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I have a remote location I want to use as GIT repository. I have SSH access to that location and can copy files there. I can't install or run the GIT executables on the remote location. Can I (and how) use it as the GIT repository for my team?

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How can you have SSH access without the possibility to install Git? Just copy some binaries over to your remote homedir. –  larsmans May 21 '13 at 18:09
Ask the admin to install git. –  Reactormonk May 21 '13 at 18:52
Very funny: I don't have admin rights and the admin won't entertain such requests (don't ask). If I could ask the admin or install by myself l would not have asked here. –  stwissel May 22 '13 at 3:44

2 Answers 2

up vote 1 down vote accepted

That is impossible to implement. A Git repository requires a server-side Git suite.

On the other hand, if it's possible to provide an NFS or CIFS share, you could keep a Git repository on such a share — it would be acted upon by your local Git instance. Not that I like this approach though...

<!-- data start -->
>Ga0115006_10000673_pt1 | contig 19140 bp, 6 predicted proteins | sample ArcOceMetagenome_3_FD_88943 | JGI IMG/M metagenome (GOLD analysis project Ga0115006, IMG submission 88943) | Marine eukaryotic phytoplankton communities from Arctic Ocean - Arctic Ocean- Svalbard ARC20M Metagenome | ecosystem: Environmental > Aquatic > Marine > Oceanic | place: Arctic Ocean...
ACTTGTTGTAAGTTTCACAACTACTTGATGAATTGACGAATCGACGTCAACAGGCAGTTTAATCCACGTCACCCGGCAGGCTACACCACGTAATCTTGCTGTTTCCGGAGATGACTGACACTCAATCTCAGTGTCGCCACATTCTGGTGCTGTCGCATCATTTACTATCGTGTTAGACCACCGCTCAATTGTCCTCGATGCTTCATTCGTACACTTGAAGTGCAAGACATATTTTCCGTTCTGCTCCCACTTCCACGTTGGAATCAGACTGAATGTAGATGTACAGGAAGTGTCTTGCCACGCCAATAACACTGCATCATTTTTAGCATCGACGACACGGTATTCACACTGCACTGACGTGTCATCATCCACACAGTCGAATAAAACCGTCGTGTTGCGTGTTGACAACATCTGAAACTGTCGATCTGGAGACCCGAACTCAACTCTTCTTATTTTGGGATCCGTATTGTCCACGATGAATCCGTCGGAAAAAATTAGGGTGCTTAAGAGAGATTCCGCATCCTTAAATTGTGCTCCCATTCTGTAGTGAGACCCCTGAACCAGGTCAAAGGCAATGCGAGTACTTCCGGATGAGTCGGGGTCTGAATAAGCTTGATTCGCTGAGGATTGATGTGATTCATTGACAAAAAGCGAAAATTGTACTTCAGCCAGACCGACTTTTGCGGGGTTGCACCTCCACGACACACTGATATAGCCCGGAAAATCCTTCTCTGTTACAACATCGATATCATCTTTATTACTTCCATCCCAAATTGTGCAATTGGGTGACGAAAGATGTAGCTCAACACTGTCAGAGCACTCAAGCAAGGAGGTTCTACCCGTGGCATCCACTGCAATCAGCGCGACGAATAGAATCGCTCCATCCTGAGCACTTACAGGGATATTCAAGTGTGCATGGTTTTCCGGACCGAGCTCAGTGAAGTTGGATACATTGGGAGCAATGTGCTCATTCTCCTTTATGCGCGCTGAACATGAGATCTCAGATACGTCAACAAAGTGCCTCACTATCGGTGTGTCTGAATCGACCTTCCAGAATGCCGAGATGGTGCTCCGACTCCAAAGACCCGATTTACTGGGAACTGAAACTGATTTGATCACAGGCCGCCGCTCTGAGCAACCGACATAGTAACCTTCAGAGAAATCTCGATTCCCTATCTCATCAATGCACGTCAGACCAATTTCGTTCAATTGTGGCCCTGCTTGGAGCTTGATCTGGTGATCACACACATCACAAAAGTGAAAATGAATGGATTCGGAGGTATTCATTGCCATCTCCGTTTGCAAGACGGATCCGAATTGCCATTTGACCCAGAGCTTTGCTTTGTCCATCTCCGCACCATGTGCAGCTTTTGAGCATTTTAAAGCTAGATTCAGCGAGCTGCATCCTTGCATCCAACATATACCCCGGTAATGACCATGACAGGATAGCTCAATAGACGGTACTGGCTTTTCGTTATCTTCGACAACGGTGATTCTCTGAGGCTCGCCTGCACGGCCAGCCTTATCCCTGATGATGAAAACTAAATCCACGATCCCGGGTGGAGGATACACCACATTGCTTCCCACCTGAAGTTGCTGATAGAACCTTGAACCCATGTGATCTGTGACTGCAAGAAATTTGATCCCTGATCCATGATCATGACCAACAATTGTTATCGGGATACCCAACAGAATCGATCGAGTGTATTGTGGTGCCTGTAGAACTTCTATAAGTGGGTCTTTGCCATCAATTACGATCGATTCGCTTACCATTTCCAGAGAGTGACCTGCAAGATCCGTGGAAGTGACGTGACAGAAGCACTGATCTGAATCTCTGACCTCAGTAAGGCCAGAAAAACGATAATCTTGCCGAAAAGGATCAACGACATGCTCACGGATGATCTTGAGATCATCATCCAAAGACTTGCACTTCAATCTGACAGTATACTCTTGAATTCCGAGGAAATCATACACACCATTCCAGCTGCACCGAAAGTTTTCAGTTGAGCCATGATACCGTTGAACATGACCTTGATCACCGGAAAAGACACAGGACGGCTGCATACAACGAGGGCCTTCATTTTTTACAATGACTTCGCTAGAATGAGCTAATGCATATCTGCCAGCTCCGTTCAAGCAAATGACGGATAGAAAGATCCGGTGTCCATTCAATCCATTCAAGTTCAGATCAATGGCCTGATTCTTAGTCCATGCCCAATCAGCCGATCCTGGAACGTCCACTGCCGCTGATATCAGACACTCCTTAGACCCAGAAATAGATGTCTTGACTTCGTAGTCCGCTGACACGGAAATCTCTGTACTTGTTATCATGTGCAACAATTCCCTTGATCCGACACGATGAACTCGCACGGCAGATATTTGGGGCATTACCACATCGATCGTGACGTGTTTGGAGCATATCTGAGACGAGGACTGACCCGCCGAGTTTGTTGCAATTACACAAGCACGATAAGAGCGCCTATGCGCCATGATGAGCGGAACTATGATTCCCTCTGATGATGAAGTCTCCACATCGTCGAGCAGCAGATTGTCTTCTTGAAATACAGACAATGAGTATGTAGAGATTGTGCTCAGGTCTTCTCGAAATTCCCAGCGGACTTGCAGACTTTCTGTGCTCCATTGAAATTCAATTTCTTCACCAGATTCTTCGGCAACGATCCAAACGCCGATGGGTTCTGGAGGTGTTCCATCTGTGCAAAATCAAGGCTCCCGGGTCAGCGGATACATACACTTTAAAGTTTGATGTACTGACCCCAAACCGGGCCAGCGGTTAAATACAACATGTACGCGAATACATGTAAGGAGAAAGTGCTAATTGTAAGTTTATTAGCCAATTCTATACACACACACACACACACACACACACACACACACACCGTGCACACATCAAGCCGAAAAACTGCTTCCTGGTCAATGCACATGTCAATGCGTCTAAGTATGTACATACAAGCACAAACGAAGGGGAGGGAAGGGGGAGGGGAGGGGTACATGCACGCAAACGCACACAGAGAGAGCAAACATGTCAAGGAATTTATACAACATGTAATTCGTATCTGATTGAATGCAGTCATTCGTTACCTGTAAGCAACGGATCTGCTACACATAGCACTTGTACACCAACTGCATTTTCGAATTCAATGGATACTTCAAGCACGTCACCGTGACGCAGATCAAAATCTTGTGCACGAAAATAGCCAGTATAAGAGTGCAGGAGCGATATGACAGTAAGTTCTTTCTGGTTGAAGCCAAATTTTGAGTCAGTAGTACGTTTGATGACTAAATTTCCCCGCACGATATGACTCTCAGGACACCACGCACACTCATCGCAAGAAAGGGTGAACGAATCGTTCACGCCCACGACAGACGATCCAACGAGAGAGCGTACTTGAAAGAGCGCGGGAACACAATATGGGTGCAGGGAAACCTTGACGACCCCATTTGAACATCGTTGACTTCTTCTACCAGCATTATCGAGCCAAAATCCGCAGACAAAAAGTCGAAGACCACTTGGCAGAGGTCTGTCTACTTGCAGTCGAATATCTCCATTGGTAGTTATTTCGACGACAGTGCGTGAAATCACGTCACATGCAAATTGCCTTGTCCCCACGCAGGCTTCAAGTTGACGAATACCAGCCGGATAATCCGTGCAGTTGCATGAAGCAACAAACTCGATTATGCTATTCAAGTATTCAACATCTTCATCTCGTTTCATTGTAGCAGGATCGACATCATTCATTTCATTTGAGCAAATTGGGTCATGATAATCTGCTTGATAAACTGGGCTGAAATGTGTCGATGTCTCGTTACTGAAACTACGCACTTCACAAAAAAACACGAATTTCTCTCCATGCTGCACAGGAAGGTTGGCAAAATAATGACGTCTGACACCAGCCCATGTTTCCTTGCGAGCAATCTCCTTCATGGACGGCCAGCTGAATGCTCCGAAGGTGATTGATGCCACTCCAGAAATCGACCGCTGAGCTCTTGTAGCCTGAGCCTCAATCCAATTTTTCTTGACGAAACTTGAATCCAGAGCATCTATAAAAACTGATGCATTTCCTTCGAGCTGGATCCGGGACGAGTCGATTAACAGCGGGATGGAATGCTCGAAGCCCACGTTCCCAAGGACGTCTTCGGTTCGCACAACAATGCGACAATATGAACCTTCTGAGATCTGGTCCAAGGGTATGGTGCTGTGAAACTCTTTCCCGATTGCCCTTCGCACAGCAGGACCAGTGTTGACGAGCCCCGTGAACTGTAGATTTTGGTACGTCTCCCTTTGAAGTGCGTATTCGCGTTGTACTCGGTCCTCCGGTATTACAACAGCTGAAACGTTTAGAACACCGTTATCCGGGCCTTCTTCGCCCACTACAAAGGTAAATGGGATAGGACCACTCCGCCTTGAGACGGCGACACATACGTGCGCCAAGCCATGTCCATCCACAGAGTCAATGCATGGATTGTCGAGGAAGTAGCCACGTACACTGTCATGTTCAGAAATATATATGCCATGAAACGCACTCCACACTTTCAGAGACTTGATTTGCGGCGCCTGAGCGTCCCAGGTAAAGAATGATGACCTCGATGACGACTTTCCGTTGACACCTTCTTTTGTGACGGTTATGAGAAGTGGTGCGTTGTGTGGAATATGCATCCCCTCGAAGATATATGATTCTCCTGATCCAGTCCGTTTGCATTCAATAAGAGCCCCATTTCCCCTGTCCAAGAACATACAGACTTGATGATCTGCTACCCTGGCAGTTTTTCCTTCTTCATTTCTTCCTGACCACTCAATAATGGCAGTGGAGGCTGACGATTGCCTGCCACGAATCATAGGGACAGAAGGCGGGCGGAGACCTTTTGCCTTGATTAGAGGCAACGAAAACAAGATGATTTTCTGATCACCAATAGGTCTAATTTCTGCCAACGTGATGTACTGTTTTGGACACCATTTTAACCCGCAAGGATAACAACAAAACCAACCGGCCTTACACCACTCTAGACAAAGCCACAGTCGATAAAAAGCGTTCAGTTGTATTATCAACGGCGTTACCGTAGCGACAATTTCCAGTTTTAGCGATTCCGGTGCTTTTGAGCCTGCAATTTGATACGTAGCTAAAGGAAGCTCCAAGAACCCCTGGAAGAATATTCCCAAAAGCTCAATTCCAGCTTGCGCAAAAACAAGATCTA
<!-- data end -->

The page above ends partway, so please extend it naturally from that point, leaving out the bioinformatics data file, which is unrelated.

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Hhm I thought if there is no remote git it still would work via ssh, simply the triggers wouldn't run –  stwissel May 22 '13 at 17:03
@stwissel, no, when you do any Git exchange "over SSH", SSH is only there to a) set up its tunnel and b) spawn a special Git process on the server side (the one told by the client); then the remote Git process and the local one exchange their data via the tunnel. –  kostix May 23 '13 at 10:33

I have a similar problem. I found a palliative solution:

  • Use SSHFS and Fuse to mount the remote location through ssh as a network drive;
  • The people having direct read/write access (me) clone the git repository with its local path;
  • Other people clone the repo with an http access.

It's not very efficient but it works.

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